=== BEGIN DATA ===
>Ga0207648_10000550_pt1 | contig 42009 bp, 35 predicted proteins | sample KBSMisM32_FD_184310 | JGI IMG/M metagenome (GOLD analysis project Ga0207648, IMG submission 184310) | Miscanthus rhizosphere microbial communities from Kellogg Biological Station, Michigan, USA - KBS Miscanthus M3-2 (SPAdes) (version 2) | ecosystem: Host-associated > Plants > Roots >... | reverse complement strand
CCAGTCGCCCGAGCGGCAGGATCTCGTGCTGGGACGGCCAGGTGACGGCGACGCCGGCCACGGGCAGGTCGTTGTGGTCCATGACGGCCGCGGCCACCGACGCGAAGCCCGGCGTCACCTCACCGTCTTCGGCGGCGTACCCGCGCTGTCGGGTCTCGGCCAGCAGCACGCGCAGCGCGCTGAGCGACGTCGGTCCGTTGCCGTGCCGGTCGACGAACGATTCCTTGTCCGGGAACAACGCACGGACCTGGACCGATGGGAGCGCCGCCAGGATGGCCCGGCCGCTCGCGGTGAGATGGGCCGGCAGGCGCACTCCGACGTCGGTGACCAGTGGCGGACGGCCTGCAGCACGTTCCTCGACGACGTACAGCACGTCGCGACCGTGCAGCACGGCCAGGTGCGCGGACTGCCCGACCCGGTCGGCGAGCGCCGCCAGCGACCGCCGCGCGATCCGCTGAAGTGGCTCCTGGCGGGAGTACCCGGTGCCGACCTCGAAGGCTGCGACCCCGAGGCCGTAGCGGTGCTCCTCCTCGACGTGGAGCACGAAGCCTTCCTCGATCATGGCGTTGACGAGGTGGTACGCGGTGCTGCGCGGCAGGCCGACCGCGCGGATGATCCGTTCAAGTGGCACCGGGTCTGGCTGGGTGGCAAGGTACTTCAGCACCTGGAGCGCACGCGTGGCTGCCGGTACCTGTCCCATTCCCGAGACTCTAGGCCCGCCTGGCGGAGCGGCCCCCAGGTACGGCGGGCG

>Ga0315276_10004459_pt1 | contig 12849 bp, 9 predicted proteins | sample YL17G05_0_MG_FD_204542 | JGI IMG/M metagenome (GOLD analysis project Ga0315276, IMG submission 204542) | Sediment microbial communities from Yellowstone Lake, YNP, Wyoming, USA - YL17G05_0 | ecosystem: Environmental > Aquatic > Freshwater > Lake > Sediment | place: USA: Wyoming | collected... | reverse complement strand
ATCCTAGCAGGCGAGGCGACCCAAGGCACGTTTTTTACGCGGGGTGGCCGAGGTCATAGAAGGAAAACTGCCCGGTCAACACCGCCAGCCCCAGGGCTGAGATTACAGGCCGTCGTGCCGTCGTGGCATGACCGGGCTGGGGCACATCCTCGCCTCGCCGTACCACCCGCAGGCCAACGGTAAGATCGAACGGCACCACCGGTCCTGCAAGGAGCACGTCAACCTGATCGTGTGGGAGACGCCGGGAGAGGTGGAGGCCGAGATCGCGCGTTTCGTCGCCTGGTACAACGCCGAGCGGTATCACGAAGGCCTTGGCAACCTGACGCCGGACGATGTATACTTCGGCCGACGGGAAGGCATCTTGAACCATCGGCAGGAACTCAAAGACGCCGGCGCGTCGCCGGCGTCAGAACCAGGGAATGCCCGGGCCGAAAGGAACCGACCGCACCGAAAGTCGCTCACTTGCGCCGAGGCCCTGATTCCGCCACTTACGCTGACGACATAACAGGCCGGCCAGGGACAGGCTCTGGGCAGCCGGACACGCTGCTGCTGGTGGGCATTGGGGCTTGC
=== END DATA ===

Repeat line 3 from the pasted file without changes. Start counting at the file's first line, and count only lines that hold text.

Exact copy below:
>Ga0315276_10004459_pt1 | contig 12849 bp, 9 predicted proteins | sample YL17G05_0_MG_FD_204542 | JGI IMG/M metagenome (GOLD analysis project Ga0315276, IMG submission 204542) | Sediment microbial communities from Yellowstone Lake, YNP, Wyoming, USA - YL17G05_0 | ecosystem: Environmental > Aquatic > Freshwater > Lake > Sediment | place: USA: Wyoming | collected... | reverse complement strand